Pioneer Family Group
Backstory and Context
On September 25, 1929, the North Dakota Federation of Women’s Clubs (NDFWC) voted to erect a “statue to the Pioneer Mother on the grounds of the State House at Bismarck.”1 Similar efforts by women’s clubs and other private donors produced statues depicting iconic Pioneer Mother statues throughout the United States in the late 1920s and early 1930s. To raise funds for the North Dakota project, the NDFWC collected biographical sketches of early female settlers in the state. The Pioneer Mother Project committee collected a number of biographical sketches, which were deposited at the State Historical Society of North Dakota, but the statue project was interrupted by the Great Depression.
About a decade later, Canadian millionaire Harry F. McLean decided to donate a pioneer monument to honor his father and mother. He proposed to erect it near Washburn, North Dakota, the county seat of McLean County, which was named for his father, John McLean. Perhaps because of the NDFWC’s earlier interest in a similar monument, Harry McLean was persuaded to instead place his proposed statue in his hometown of Bismarck, where his father had served as that city’s first mayor.
The $50,000 statue was dedicated in 1947 as part of Bismarck’s 75th anniversary celebration. Sculpted by Avard Tennyson Fairbanks, the bronze Pioneer Family Group consists of eight-foot-tall figures of father, son, and mother holding an infant child. The figures represent a pioneer family and the “spirit of the west.”2 The wagon wheel behind them represents progress. They stand on a four-foot granite base across a large lawn from the state capitol office building.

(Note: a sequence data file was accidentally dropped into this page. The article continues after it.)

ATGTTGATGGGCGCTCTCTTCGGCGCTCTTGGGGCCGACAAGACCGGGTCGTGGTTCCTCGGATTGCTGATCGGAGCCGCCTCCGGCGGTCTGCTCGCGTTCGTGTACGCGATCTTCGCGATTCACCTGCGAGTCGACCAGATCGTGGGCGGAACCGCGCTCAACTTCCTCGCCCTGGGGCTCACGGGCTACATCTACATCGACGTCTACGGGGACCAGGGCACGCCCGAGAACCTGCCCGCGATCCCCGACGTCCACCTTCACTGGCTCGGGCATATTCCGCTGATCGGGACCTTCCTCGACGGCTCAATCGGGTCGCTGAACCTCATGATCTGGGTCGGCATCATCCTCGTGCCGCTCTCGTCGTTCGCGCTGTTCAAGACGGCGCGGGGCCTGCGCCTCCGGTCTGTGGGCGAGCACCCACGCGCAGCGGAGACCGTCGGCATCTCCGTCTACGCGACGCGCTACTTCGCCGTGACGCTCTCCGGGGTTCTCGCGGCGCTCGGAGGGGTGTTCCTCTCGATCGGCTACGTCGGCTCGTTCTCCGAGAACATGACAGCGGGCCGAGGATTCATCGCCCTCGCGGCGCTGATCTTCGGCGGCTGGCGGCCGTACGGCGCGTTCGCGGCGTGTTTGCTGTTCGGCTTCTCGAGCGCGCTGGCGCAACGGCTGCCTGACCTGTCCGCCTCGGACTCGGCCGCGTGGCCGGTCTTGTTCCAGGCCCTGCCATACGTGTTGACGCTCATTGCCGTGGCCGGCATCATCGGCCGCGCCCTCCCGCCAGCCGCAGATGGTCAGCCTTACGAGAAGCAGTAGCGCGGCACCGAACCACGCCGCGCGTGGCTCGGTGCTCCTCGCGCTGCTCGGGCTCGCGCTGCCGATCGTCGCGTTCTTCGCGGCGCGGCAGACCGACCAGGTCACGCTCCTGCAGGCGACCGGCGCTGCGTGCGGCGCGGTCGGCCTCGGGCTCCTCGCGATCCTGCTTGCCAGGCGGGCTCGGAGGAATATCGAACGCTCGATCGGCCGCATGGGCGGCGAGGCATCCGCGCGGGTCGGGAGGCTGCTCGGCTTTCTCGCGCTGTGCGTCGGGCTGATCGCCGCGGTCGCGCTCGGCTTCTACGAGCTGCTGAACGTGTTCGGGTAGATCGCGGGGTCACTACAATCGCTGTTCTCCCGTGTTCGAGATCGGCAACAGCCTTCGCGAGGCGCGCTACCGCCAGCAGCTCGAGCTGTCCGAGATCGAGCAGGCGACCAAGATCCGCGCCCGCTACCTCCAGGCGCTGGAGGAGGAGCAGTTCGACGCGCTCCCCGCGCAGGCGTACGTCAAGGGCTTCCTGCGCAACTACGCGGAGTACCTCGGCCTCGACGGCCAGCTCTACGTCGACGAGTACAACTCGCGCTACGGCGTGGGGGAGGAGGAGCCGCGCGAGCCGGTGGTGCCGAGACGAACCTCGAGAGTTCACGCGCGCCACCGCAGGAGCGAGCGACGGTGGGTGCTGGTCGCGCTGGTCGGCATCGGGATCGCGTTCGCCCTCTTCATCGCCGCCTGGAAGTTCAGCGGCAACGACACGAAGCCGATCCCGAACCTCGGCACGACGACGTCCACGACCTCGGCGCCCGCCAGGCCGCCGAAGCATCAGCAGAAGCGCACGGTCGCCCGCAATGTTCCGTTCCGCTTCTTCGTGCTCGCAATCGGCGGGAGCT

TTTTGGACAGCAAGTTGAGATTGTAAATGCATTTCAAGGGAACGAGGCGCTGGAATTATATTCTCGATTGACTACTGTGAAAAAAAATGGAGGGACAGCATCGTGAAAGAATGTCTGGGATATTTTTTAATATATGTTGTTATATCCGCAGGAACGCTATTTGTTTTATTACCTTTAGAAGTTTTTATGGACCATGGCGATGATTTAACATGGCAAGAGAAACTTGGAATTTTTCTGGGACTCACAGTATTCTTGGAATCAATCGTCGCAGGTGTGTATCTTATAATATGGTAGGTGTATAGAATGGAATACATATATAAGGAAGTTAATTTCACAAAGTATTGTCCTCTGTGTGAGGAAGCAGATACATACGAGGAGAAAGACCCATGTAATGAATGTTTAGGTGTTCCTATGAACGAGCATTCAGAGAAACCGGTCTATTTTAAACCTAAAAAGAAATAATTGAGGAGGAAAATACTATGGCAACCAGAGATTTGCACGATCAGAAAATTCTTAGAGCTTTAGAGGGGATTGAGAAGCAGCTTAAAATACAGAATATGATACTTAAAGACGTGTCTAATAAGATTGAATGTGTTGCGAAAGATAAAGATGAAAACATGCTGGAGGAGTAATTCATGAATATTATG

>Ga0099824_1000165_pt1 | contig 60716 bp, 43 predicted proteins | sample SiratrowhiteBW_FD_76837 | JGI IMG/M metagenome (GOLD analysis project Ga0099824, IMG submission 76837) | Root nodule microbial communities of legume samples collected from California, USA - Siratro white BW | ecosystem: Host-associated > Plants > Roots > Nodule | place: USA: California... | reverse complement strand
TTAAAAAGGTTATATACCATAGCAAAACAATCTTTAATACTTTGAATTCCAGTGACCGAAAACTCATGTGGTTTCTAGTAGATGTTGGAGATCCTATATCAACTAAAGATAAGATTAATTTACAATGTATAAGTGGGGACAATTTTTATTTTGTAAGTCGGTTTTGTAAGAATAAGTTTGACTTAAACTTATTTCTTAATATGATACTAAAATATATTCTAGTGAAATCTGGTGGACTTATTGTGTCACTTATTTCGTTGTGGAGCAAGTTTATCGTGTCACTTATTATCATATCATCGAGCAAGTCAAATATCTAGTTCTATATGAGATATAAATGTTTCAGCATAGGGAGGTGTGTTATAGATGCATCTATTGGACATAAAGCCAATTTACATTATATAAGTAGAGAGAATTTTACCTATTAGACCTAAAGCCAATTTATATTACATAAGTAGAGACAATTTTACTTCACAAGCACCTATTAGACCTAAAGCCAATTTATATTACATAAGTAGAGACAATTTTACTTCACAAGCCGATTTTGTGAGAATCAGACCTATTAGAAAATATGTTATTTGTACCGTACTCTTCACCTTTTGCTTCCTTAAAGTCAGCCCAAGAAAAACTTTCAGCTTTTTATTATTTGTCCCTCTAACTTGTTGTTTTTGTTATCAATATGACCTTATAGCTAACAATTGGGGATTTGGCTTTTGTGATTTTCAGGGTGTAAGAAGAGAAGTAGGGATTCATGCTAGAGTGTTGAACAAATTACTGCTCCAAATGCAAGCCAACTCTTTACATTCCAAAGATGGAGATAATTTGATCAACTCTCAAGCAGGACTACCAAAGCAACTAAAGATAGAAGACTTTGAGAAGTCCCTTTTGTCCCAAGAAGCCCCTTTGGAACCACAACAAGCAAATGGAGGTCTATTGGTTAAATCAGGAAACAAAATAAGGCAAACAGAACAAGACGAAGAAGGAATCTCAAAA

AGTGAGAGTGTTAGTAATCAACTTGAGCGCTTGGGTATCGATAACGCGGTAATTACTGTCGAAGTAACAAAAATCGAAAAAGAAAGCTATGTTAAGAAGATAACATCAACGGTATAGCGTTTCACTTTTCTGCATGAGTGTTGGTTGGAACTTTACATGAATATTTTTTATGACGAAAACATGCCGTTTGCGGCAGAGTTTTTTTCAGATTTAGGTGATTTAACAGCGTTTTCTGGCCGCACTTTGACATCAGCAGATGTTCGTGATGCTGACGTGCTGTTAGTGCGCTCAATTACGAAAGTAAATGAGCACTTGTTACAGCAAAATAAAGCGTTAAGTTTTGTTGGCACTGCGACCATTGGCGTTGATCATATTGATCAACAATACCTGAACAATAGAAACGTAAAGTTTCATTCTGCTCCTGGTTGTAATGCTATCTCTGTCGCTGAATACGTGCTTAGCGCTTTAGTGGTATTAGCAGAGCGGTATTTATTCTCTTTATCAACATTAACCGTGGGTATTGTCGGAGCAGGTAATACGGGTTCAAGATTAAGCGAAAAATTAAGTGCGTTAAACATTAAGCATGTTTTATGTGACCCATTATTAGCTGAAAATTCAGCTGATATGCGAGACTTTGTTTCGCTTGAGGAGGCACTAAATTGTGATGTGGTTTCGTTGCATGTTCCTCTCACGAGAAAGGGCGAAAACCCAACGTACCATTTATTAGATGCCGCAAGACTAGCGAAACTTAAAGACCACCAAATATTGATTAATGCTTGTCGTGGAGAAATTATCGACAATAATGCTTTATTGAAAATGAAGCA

An inscription composed by the artist appears on the rear of the statue:
"No trail too rugged, no obstacle too large, no mountain too high to stop the sturdy frontiersman, with sureness of purpose, with daring adventure, and from generation to generation the pioneering spirit moves always forward and onward to greater goals."
The Bismarck monument depicts a pioneer woman, but it differs from the Pioneer Mother statue that the NDFWC envisioned in the late 1920s. Working during World War II, Fairbanks sculpted a nuclear family. The father holds his son’s hand to depict freedom from fear. Freedom from fear was one of the “four freedoms” promised by U.S. President Franklin Delano Roosevelt during that war. Those “four freedoms” served as foundational principles for the establishment of the United Nations. Similar depictions of pioneer families—strong father, angelic mother, bold son, and baby in the mother’s arms—appeared in public monuments sculpted by Fairbanks and other artists throughout the Cold War era.
2. “Utahn Sculptures Shrine To Pioneers at Bismarck,” Salt Lake Tribune, September 24, 1948
"Statue Unveiling Set for Jubilee." Bismarck Tribune (Bismarck, ND) April 26, 1947.
“Artists Inspiration.” Bismarck Tribune April 15, 1948.
“New Monument is Completed.” Bismarck Capitol (Bismarck, North Dakota) August 22, 1947.